Book Review | Getting Lost in the World of the Janeites
In my life I’ve had several forays into fandom, including the Baby Sitters Club (BSC forever!), Doctor Who (David Tennant is my Doctor), and Harry Potter (Neville and Luna really steal the show). But through it all my one, forever enduring, fandom has been Nancy Drew.
I discovered Nancy Drew in elementary school before I was old enough to check out chapter books at school. She is the quintessential badass of young sleuths, and she is my literary hero.
Back in the early 1990’s the Internet wasn’t easily accessible. We used computers to play Oregon Trail and SkiFree. Without Facebook and Instagram to clue me in on the interests of others, I had to find out through good ol’ conversation who around me were also Nancy Drew fans. And no one else was. My friends were more into Animorphs and Goosebumps (pretty legit) than mystery novels.
Fast forward 20 years to the present. Today if you search Nancy Drew on Etsy you can find everything from art and jewelry to purses. There’s a Nancy Drew National Convention. There was a recent-ish Nancy Drew movie– which, I admit, I never watched because I was afraid I would hate it. I even have an amazing Nancy Drew tattoo done by Leslie Porter of Blue Ox Tattoo in Portland. (She’s retiring this year but if you like tattoos everyone at Blue Ox and at their sister shop, New Rose Tattoo, are incredibly talented. And they aren’t paying me to say that, they are just that good!) Nowadays it’s incredibly easy to find fellow Nancy Drew admirers, and though we don’t always agree on aspects of the stories (she should NOT date the Hardy Boys! No!) it’s nice to know other people care as deeply about a fictional character as I do.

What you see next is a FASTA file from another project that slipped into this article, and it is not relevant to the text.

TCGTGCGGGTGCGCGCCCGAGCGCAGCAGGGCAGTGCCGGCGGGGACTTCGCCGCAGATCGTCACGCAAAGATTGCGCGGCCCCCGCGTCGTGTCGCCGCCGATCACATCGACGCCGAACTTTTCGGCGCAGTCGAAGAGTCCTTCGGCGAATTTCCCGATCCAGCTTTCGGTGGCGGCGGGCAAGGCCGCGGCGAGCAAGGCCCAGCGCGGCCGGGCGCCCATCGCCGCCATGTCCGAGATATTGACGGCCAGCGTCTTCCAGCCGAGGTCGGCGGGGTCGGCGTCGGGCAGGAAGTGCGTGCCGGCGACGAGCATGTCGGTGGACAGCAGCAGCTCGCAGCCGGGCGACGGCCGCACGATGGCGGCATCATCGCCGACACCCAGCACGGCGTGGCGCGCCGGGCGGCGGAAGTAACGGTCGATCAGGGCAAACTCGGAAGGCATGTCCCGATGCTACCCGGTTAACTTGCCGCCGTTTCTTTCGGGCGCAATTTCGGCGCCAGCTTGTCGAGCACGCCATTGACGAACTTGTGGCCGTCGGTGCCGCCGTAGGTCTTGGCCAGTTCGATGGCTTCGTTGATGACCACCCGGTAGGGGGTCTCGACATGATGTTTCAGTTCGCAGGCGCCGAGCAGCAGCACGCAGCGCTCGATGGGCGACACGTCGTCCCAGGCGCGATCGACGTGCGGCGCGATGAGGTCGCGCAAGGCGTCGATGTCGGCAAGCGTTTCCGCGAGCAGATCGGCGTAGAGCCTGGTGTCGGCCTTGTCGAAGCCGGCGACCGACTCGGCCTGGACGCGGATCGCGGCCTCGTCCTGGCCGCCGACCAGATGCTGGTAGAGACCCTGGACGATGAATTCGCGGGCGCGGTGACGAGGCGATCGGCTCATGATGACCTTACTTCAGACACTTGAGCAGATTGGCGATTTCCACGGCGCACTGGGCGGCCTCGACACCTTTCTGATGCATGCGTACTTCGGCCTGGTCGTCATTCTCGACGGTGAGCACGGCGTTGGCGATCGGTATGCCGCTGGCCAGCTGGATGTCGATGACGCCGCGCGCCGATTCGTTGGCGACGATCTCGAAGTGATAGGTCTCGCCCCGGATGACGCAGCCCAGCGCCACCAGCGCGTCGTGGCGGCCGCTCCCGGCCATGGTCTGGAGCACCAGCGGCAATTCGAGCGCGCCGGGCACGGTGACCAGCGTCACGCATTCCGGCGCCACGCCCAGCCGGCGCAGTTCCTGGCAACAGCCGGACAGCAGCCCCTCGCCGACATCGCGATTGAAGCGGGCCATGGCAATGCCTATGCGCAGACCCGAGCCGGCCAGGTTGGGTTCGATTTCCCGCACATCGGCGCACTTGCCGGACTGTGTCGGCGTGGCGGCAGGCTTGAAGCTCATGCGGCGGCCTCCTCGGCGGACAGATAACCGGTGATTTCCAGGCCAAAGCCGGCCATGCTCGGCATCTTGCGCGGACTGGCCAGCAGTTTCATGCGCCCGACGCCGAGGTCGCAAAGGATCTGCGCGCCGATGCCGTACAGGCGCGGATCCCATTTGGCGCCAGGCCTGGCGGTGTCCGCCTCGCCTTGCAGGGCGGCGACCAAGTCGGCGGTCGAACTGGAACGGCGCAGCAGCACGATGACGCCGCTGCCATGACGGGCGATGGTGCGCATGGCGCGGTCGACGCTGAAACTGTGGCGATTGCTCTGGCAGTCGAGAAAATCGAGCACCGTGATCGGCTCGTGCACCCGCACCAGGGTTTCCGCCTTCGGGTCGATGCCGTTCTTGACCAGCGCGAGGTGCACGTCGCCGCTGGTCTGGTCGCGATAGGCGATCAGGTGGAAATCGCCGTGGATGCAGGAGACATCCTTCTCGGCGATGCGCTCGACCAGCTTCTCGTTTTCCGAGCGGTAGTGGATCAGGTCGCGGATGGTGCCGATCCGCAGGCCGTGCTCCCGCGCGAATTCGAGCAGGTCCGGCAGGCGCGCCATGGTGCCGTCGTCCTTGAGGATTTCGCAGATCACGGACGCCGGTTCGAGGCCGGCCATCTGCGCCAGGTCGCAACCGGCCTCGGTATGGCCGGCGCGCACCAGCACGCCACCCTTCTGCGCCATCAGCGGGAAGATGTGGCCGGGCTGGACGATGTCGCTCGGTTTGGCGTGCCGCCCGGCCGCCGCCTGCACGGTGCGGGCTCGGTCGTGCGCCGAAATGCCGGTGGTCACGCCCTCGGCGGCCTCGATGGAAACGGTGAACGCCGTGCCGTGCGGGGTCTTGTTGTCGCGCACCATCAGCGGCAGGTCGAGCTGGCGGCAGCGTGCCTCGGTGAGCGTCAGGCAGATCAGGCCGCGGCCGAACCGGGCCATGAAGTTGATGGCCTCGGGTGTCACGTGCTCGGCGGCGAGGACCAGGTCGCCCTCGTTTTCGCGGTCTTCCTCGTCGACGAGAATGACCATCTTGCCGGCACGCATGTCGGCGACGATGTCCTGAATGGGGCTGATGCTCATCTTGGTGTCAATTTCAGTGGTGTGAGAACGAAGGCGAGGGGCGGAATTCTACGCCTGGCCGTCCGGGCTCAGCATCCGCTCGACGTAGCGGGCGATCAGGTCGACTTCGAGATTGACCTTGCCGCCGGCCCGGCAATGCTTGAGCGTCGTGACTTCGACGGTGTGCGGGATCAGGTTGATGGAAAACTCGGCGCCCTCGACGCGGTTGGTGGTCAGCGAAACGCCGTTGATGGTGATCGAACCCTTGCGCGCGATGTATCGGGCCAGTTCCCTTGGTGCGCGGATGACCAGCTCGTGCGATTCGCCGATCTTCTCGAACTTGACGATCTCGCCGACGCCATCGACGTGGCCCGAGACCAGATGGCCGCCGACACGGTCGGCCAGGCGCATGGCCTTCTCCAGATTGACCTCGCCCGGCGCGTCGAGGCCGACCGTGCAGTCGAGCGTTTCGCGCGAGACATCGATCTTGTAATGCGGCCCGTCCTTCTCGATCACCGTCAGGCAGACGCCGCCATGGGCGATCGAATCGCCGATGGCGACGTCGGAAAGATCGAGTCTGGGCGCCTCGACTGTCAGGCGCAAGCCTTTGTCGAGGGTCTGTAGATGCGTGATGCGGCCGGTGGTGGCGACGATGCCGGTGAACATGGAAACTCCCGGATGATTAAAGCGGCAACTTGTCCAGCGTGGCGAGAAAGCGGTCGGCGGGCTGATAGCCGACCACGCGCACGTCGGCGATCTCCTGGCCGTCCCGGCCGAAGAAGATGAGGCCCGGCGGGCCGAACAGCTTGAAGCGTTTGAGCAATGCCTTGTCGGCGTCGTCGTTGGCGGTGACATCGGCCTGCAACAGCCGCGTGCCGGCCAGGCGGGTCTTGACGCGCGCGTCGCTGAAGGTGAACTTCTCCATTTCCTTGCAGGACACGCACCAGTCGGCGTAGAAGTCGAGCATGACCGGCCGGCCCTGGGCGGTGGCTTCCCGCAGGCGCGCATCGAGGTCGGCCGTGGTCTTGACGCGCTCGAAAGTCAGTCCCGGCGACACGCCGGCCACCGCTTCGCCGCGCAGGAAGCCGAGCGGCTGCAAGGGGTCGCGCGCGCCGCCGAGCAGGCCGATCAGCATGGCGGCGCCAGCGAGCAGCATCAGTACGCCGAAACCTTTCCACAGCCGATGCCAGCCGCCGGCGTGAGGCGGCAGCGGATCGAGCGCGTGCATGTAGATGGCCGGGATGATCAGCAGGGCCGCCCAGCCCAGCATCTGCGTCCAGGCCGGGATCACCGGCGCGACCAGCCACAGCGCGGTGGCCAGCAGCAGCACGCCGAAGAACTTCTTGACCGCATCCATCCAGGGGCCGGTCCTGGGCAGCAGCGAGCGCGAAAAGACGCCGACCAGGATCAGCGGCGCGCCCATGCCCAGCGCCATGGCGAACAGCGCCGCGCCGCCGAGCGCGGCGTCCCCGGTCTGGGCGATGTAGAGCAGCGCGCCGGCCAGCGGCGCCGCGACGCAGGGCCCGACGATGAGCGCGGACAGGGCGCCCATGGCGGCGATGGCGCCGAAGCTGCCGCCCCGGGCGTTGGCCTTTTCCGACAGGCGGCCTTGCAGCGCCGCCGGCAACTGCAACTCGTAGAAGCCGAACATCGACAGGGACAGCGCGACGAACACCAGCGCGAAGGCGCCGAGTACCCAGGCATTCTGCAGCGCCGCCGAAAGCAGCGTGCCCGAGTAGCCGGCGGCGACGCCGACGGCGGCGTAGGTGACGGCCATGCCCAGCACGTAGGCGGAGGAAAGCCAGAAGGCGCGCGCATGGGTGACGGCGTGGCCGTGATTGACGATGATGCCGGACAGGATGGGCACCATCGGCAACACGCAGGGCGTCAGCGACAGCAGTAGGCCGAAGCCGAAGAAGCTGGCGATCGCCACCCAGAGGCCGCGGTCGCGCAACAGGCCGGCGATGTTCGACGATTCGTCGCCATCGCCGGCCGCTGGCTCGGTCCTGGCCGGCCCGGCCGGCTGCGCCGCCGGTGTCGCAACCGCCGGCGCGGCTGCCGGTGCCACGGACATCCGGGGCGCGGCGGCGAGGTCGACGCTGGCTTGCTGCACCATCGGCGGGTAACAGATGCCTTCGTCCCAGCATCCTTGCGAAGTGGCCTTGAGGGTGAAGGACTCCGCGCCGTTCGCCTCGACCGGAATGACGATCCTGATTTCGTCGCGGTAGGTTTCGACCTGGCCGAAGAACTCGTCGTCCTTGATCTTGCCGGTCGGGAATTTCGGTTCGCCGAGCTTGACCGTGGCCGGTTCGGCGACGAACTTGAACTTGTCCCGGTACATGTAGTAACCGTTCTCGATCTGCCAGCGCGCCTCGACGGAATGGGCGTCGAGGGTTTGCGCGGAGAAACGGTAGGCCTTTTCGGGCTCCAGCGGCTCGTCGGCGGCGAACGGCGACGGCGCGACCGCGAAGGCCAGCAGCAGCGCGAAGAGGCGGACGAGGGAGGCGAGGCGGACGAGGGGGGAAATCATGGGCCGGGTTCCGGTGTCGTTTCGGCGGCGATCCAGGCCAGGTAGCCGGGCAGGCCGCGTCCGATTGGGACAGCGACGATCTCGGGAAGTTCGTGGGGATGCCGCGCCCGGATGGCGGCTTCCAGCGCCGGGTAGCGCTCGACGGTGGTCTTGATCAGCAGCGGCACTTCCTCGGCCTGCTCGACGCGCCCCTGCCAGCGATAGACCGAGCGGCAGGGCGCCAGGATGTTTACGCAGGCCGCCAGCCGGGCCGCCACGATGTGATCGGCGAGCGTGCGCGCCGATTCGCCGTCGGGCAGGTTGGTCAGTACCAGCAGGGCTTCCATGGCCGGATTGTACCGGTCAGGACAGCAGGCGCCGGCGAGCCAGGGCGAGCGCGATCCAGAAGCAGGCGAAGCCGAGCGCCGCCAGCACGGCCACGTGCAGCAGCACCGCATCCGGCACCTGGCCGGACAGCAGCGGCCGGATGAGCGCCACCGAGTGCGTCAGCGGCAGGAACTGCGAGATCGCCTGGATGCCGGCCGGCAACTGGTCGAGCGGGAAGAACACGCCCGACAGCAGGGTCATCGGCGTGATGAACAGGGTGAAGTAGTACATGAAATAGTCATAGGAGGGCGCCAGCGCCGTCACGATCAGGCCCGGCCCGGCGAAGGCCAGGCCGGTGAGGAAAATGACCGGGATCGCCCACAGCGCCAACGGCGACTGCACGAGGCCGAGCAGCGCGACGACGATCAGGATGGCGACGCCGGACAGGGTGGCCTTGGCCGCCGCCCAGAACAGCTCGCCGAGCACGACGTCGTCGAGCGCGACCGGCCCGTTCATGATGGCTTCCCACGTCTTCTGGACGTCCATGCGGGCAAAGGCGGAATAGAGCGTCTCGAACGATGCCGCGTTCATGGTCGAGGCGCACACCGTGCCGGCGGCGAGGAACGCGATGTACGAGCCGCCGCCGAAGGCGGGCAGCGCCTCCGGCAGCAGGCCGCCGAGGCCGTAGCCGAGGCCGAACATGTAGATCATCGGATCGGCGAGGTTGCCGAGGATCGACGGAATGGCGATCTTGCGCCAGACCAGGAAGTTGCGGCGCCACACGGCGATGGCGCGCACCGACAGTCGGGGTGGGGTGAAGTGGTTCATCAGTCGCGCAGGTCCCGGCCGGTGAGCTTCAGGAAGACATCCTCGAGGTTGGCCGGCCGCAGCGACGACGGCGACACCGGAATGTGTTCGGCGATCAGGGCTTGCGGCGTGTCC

My Nancy Drew love is why I related so much to Among the Janeites author, Deborah Yaffe. Yaffe loved Jane Austen even before the infamous Colin-Firth-as-Darcy-dripping-from-lake scene in the 1995 BBC Pride and Prejudice miniseries (this scene is often referred to in Among the Janeites, and I will refer back to it later). Yet with the arrival of the Internet she was connected to an ever-growing group of Jane Austen devotees, more commonly known as “Janeites.” And fandoms allow all kinds of people to interact with one another.
Among the Janeites explores several hardcore Janeites and how they came to love Austen’s work. These fans include Sandy Lerner, the co-founder of Cisco Systems and the creator of Urban Decay cosmetics. Lerner loves Austen so much she actually bought Austen’s family home – Chawton House – from one of Austen’s descendants and spent $10 million restoring it. It opened in 2003 as Chawton House Library, dedicated to the study of women’s writing in English from 1600-1830. Now if that’s not true fandom, I don’t know what is!